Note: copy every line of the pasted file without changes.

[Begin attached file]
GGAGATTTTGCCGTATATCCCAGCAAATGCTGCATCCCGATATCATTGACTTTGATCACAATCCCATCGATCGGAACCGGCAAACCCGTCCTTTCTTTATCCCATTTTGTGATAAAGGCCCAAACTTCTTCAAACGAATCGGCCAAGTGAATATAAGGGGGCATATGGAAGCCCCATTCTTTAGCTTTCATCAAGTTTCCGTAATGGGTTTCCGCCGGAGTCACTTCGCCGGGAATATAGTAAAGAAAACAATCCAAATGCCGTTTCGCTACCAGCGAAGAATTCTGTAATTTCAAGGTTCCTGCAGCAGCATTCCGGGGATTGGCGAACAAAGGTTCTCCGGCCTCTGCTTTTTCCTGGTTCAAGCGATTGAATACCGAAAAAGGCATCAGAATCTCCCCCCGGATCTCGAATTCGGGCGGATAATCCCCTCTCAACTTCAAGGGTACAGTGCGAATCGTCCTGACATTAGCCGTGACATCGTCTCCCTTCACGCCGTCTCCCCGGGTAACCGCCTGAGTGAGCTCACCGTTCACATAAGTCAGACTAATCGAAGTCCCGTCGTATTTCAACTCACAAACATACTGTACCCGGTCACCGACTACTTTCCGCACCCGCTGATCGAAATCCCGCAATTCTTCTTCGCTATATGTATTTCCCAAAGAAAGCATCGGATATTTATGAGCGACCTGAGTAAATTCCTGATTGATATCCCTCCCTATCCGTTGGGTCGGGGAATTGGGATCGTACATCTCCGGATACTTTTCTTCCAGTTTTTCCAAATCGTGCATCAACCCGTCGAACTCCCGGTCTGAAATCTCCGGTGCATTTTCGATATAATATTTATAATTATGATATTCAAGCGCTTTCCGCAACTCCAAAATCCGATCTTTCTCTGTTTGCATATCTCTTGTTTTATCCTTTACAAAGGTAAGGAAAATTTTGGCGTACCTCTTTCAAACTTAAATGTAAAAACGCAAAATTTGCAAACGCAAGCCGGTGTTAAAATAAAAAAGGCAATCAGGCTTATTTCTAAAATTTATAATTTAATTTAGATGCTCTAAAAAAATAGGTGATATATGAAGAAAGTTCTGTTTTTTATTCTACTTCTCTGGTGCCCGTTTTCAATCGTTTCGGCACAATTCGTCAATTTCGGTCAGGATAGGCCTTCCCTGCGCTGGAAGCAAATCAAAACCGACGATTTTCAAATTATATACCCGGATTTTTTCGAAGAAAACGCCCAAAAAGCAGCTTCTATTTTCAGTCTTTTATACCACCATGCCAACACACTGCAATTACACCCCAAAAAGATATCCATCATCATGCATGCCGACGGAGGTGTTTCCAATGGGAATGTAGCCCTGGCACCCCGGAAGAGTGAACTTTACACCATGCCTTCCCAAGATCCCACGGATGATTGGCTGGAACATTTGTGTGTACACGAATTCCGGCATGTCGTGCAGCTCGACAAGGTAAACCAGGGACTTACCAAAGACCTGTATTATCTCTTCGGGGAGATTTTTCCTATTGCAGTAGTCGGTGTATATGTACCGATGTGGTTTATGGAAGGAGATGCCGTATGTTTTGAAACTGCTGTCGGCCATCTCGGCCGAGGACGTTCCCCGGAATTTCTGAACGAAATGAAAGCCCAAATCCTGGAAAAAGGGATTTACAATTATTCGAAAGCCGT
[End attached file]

GGAGATTTTGCCGTATATCCCAGCAAATGCTGCATCCCGATATCATTGACTTTGATCACAATCCCATCGATCGGAACCGGCAAACCCGTCCTTTCTTTATCCCATTTTGTGATAAAGGCCCAAACTTCTTCAAACGAATCGGCCAAGTGAATATAAGGGGGCATATGGAAGCCCCATTCTTTAGCTTTCATCAAGTTTCCGTAATGGGTTTCCGCCGGAGTCACTTCGCCGGGAATATAGTAAAGAAAACAATCCAAATGCCGTTTCGCTACCAGCGAAGAATTCTGTAATTTCAAGGTTCCTGCAGCAGCATTCCGGGGATTGGCGAACAAAGGTTCTCCGGCCTCTGCTTTTTCCTGGTTCAAGCGATTGAATACCGAAAAAGGCATCAGAATCTCCCCCCGGATCTCGAATTCGGGCGGATAATCCCCTCTCAACTTCAAGGGTACAGTGCGAATCGTCCTGACATTAGCCGTGACATCGTCTCCCTTCACGCCGTCTCCCCGGGTAACCGCCTGAGTGAGCTCACCGTTCACATAAGTCAGACTAATCGAAGTCCCGTCGTATTTCAACTCACAAACATACTGTACCCGGTCACCGACTACTTTCCGCACCCGCTGATCGAAATCCCGCAATTCTTCTTCGCTATATGTATTTCCCAAAGAAAGCATCGGATATTTATGAGCGACCTGAGTAAATTCCTGATTGATATCCCTCCCTATCCGTTGGGTCGGGGAATTGGGATCGTACATCTCCGGATACTTTTCTTCCAGTTTTTCCAAATCGTGCATCAACCCGTCGAACTCCCGGTCTGAAATCTCCGGTGCATTTTCGATATAATATTTATAATTATGATATTCAAGCGCTTTCCGCAACTCCAAAATCCGATCTTTCTCTGTTTGCATATCTCTTGTTTTATCCTTTACAAAGGTAAGGAAAATTTTGGCGTACCTCTTTCAAACTTAAATGTAAAAACGCAAAATTTGCAAACGCAAGCCGGTGTTAAAATAAAAAAGGCAATCAGGCTTATTTCTAAAATTTATAATTTAATTTAGATGCTCTAAAAAAATAGGTGATATATGAAGAAAGTTCTGTTTTTTATTCTACTTCTCTGGTGCCCGTTTTCAATCGTTTCGGCACAATTCGTCAATTTCGGTCAGGATAGGCCTTCCCTGCGCTGGAAGCAAATCAAAACCGACGATTTTCAAATTATATACCCGGATTTTTTCGAAGAAAACGCCCAAAAAGCAGCTTCTATTTTCAGTCTTTTATACCACCATGCCAACACACTGCAATTACACCCCAAAAAGATATCCATCATCATGCATGCCGACGGAGGTGTTTCCAATGGGAATGTAGCCCTGGCACCCCGGAAGAGTGAACTTTACACCATGCCTTCCCAAGATCCCACGGATGATTGGCTGGAACATTTGTGTGTACACGAATTCCGGCATGTCGTGCAGCTCGACAAGGTAAACCAGGGACTTACCAAAGACCTGTATTATCTCTTCGGGGAGATTTTTCCTATTGCAGTAGTCGGTGTATATGTACCGATGTGGTTTATGGAAGGAGATGCCGTATGTTTTGAAACTGCTGTCGGCCATCTCGGCCGAGGACGTTCCCCGGAATTTCTGAACGAAATGAAAGCCCAAATCCTGGAAAAAGGGATTTACAATTATTCGAAAGCCGT